CEP: For so many years, Israeli philanthropy has had a strong influence from the Jewish Diaspora. And now there seems to be a growing trend of emerging Israeli philanthropists that are setting their own agenda and investing in their own country. Could you say a little about that?
RA: When you look at the data, the number of Israeli philanthropists—defined as people who give away at least $100,000 in funding per year—is still small. And in terms of Israeli foundations, there are maybe 20. But Israeli philanthropy is growing. Four years ago, there were only five or six foundations. So you can see a trend.
In terms of how this relates to the Jewish Diaspora, philanthropists from abroad are now searching for Israeli partners for their programs. They are realizing the potential for investing in Israeli programs, and they are beginning more and more to partner with us because they know that we are active in the field, that we know the Israeli culture, and that they can lean on us when they want to invest in specific fields. So, this trend of partnerships is happening among philanthropists and foundations both from the Diaspora and in Israel.
CEP: To what do you attribute this jump in Israeli foundations over the past decades?
RA: Many new philanthropists entered the field because of the needs they saw in their country. Others entering from the private sector see the philanthropic space as a new area for work and creating change.
Another possible explanation is the promising signs of culture shift. The culture of giving in Israel has, unfortunately, not been encouraging. Israelis, historically, do not perceive wealth as a positive. They are often very suspicious about the ways in which the wealthy have made their fortunes, for example. This has functioned as a detriment to philanthropy. Additionally, many Israelis will say, “We pay high taxes, we completed (mandatory) army service — why should we give more?” In this way, given the tax structure and Israeli society more broadly, the culture of giving is not like it is in the U.S., the U.K., or other European countries. But there are initiatives underway that are promoting giving and the growth of philanthropy throughout the country. For example, the 20 Israeli foundations are now working together on an initiative called “Committed to Give,” a collaboration between funders to promote philanthropy in Israel and to encourage other wealthy Israelis to give back.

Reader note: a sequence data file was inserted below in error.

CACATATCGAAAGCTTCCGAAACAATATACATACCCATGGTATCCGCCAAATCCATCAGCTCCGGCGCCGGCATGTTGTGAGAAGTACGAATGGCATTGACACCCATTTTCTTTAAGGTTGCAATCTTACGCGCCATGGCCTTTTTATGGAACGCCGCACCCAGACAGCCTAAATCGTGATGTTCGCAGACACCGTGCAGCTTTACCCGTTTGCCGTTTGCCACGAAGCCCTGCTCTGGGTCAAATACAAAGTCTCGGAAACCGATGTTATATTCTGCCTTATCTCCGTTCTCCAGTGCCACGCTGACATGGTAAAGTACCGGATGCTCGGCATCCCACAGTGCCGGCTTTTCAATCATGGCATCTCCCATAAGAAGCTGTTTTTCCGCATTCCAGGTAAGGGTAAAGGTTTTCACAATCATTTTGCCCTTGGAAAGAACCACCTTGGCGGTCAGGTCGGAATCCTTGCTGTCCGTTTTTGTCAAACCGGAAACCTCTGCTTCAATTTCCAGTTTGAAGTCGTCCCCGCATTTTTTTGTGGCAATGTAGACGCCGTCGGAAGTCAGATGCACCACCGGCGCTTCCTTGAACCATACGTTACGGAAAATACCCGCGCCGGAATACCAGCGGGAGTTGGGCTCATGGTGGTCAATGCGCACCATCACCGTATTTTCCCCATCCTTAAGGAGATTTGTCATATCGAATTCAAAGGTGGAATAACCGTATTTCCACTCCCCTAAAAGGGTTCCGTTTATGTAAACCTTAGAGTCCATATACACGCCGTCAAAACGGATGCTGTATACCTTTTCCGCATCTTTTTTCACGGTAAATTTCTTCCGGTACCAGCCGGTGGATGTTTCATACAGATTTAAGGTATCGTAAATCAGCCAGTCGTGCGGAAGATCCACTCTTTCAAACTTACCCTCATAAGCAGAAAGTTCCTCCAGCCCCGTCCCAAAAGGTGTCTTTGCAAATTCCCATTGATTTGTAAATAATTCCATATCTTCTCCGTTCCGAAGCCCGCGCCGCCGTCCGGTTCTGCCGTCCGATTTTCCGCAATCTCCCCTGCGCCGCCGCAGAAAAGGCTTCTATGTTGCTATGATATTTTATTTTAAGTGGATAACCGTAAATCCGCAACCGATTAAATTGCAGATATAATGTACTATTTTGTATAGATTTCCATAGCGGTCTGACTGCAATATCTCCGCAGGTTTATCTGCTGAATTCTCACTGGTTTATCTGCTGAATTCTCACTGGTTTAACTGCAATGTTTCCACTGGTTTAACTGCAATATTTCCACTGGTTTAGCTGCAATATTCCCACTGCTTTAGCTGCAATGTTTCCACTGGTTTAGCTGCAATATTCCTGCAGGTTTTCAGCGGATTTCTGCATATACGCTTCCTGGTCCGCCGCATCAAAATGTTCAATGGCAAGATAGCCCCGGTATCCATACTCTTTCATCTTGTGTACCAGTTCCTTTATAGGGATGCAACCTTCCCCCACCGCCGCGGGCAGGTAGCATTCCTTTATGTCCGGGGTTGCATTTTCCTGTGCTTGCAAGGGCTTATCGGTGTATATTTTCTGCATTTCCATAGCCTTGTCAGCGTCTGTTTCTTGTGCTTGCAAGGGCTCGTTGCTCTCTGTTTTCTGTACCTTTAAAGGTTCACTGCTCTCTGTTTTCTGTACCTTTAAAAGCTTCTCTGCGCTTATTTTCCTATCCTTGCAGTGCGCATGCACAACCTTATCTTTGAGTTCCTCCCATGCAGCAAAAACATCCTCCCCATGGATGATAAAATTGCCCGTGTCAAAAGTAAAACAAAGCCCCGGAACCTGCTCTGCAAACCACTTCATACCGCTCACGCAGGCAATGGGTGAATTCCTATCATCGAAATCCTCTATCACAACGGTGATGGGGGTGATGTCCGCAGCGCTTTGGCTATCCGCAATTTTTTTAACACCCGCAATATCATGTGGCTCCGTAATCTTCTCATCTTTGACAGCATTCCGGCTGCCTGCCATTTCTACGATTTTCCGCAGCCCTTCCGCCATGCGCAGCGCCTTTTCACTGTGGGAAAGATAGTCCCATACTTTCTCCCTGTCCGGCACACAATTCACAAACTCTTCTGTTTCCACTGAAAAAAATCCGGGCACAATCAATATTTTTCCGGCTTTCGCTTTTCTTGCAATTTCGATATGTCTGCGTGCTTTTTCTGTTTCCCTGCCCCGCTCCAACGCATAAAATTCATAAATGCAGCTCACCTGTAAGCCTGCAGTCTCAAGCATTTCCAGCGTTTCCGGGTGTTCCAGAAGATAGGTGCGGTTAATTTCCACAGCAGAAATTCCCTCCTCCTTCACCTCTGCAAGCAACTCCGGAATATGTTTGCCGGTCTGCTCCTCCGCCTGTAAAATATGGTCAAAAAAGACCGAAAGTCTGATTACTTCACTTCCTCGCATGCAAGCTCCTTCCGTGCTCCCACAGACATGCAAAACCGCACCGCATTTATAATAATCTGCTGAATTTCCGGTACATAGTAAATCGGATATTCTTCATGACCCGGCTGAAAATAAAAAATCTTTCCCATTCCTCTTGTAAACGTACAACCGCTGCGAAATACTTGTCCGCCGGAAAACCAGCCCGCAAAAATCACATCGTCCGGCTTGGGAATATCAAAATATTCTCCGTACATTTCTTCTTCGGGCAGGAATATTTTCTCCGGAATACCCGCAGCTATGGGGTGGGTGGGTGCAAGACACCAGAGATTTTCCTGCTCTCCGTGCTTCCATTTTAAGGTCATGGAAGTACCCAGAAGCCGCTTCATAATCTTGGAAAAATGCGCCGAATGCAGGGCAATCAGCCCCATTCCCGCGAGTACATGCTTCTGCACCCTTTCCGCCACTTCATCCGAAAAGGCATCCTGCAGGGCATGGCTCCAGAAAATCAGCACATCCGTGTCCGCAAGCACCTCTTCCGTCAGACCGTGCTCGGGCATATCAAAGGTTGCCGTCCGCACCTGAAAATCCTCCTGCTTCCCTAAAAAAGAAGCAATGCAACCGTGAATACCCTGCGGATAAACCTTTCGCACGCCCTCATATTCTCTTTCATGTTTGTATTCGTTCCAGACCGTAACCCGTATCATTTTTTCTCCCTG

CEP: Are there any other qualities that you feel make Israeli philanthropy unique from how it exists in other countries?
RA: Israeli philanthropy is unique when it comes to partnerships with the government. Because Israel is so small and everyone is connected, government officials are far more accessible than they are elsewhere.
You can see this trend in the U.S. when you are looking locally, regionally, or even on a state level, but not so much with the federal government. In Israel, on the other hand, there is much collaboration with the central government itself, which facilitates creating important networks and leads to greater collaboration. Instead of debating over whether or not philanthropy is taking the role of government by working in fields that the government should be responsible for, this level of accessibility allows for philanthropy to have greater partnerships with and impact on policymakers.